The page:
News To Know – April 2016

HHS LAUNCHES HIPAA AUDIT PROGRAM

The Department of Health and Human Services (HHS) announced that it has launched the second phase of its HIPAA audit program, which focuses on compliance with HIPAA’s Privacy, Security and Breach Notification Rules.

This second phase of the HIPAA audit program covers both covered entities and business associates. HHS’ Office for Civil Rights (OCR) has already started sending emails to covered entities and business associates to verify their contact information. Next, OCR will send a pre-audit questionnaire to gather data about potential auditees. OCR will use this data to select covered entities and business associates for audits.

According to OCR, these HIPAA audits are primarily a compliance improvement activity. However, if an audit reveals a serious compliance issue, OCR may initiate a compliance review to investigate.
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INSULIN'S SURGING PRICE TURNS DIABETES STAPLE INTO LUXURY GOOD

Patients with diabetes are constantly being offered the technological equivalent of the latest smartphone. Trouble is, many can only afford a basic handset.

The three drugmakers that dominate the world diabetes market—Indianapolis-based Eli Lilly and Co., Novo Nordisk A/S and Sanofi—are introducing improved forms of insulin, the sugar-regulating hormone some patients require, with a price tag to match. But with diabetes tearing across the developing world, health officials say the focus must return to meeting basic needs.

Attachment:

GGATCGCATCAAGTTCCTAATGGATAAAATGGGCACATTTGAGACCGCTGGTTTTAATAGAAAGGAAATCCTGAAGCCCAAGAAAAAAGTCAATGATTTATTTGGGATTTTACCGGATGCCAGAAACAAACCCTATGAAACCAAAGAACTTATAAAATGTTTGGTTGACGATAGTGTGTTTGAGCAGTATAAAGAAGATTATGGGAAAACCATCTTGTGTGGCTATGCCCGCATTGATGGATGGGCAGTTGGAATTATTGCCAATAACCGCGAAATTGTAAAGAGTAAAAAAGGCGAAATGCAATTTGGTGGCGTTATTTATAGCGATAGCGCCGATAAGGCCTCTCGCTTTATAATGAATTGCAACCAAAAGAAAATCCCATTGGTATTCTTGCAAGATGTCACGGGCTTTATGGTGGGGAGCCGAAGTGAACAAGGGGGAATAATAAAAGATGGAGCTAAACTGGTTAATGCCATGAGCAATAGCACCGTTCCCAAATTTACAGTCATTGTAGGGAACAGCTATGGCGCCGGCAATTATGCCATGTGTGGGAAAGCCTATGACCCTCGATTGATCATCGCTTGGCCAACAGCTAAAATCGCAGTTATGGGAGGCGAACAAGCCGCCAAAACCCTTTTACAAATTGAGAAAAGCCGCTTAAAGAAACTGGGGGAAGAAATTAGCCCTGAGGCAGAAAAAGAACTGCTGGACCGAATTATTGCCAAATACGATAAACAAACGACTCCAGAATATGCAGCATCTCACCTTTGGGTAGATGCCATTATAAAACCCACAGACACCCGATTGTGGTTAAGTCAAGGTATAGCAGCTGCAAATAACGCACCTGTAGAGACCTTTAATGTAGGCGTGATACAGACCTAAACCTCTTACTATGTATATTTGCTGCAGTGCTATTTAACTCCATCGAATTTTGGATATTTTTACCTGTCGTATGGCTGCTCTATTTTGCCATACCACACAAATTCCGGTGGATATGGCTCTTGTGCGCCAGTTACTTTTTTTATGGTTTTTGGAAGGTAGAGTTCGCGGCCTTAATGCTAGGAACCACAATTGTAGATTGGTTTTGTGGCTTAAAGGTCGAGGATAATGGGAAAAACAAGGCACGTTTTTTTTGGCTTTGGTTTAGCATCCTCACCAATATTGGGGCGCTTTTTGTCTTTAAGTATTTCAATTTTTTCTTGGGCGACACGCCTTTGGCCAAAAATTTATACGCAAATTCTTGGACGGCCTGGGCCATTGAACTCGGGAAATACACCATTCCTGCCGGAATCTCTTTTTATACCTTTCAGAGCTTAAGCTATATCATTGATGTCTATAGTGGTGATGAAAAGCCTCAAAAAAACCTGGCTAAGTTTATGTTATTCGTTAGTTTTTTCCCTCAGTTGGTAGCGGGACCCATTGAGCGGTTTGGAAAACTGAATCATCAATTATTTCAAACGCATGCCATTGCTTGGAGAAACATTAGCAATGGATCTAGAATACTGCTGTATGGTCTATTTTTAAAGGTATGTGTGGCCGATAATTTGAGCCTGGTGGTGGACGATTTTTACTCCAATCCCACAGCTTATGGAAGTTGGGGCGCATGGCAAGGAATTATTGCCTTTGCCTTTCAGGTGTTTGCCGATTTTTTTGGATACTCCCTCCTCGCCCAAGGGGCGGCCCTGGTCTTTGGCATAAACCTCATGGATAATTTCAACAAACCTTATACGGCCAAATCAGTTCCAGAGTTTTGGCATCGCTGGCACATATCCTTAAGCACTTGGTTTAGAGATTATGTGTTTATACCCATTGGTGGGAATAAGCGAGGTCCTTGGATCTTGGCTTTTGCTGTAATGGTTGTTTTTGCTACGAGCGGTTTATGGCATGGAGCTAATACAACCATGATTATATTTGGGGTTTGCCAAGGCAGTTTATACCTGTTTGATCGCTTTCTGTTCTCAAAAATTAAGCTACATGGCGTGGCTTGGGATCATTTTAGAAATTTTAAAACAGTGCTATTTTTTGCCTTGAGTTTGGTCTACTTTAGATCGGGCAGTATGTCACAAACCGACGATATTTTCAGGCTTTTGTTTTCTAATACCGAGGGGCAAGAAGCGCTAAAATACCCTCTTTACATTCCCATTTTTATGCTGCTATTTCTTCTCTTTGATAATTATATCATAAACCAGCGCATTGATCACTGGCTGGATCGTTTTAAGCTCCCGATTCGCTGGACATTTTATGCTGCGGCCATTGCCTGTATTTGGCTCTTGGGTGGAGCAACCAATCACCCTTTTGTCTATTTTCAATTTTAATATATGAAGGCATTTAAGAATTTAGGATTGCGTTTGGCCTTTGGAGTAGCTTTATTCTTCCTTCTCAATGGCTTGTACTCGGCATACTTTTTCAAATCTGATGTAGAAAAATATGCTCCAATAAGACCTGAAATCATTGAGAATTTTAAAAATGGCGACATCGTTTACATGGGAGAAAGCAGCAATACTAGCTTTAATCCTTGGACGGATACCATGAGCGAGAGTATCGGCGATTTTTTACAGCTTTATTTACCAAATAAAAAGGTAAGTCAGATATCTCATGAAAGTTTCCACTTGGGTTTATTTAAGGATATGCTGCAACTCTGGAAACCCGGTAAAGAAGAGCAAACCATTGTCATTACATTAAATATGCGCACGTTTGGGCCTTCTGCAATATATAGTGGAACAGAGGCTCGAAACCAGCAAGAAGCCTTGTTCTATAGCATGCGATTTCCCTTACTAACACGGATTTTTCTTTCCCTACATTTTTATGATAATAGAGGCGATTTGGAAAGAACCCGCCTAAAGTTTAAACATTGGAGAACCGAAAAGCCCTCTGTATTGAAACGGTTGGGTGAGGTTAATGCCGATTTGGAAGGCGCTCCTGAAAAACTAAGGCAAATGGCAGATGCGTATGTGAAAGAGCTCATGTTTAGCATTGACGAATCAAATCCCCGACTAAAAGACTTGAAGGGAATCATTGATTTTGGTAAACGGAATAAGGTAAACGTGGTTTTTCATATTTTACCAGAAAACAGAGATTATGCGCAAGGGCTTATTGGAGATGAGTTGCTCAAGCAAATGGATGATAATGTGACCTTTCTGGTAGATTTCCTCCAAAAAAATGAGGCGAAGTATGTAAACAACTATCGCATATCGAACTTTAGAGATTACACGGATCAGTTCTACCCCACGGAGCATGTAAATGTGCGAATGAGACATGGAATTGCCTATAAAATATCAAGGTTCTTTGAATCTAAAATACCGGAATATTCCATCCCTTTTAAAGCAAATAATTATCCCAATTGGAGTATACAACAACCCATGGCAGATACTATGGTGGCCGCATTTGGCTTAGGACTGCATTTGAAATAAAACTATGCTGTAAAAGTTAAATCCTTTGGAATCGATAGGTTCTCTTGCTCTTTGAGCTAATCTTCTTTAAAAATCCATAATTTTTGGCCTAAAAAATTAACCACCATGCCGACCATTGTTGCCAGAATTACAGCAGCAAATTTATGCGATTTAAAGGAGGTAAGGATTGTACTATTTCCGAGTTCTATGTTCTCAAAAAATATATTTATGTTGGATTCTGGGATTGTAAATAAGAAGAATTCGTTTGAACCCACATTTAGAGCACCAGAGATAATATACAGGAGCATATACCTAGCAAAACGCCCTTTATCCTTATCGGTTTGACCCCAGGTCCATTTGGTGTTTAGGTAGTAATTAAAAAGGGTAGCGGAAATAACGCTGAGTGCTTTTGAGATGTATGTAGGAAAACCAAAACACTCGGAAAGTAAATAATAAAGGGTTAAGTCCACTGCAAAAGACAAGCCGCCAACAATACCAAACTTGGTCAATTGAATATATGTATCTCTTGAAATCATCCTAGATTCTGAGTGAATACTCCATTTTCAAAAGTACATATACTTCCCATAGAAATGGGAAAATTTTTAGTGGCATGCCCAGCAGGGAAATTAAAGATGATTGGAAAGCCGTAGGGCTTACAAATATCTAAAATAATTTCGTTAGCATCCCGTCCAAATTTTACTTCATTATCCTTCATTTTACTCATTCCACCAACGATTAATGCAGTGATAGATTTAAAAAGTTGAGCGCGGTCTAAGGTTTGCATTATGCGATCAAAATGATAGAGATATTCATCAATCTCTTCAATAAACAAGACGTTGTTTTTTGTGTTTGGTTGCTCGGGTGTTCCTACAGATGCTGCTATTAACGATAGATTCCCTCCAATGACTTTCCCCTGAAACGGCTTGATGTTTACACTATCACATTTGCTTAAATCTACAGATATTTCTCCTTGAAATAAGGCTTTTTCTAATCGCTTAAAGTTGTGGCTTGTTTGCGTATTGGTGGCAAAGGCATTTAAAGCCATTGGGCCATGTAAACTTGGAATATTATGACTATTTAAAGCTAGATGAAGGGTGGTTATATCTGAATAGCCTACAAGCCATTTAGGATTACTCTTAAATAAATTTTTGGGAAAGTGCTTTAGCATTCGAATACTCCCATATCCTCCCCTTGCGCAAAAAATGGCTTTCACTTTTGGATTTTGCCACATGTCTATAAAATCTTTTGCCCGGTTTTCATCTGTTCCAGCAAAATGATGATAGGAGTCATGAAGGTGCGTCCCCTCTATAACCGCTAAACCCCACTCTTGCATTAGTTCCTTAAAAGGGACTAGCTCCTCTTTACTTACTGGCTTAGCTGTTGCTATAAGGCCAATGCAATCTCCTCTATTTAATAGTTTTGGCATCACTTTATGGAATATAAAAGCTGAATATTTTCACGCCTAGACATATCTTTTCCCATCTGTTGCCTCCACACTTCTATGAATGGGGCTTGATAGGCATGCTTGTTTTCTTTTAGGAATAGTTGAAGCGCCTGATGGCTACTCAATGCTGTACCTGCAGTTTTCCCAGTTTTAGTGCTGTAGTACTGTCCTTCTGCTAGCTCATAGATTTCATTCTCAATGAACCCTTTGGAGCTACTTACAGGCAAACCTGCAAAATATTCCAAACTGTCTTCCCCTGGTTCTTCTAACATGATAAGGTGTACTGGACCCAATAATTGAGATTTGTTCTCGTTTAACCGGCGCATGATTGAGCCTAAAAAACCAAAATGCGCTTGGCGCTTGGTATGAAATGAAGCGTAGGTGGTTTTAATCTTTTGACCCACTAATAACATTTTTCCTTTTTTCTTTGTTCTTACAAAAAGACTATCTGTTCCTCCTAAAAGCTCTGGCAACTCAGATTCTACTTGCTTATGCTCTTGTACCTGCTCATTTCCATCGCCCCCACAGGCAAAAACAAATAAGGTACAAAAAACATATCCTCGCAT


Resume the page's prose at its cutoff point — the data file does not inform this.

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DOL FIDUCIARY RULE RELEASED

The Department of Labor has released the finalized version of its fiduciary rule, more than five years after it was first proposed. In a press call, Labor Secretary Thomas Perez called the rule “a huge win for the middle class,” and said the rule is central to the larger Obama White House initiative to create the “strongest consumer protections in history.”

The final rule, which took into consideration thousands of comments from financial industry stakeholders, many of whom staunchly opposed the rule in its proposed form, will guarantee retirement savers a shot at a “secure, dignified retirement,” said Perez, by addressing what he called systemic conflicts of interest throughout the advisory business.
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REPORT: NEW OBAMACARE ENROLLEES SICKER, COSTLIER TO INSURE

Health insurers gained a sicker, more expensive patient population after the Affordable Care Act expanded coverage in 2014, according to an early look at medical claims from the Blue Cross Blue Shield Association, which represents the most common brand of insurance.

Newer customers had higher rates of diabetes, depression and high blood pressure, among other conditions, the association said in a report released Wednesday. They also visited the emergency room much more frequently than people who had private, individual coverage before the law expanded.
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BROADER EMPLOYMENT DEFINITIONS MAY LEAD TO DOL VIOLATIONS

In new guidance issued on Jan. 20, the Department of Labor has aggressively interpreted its authority “as broad as possible” to hold employers responsible for wage and hour violations committed by separate “joint employers.” This guidance, issued by David Weil, the administrator of DOL’s Wage and Hour Division, makes clear those businesses sharing employees or using contractors or temporary staffing agencies may become legally responsible for wage and hour violations committed by another employer.
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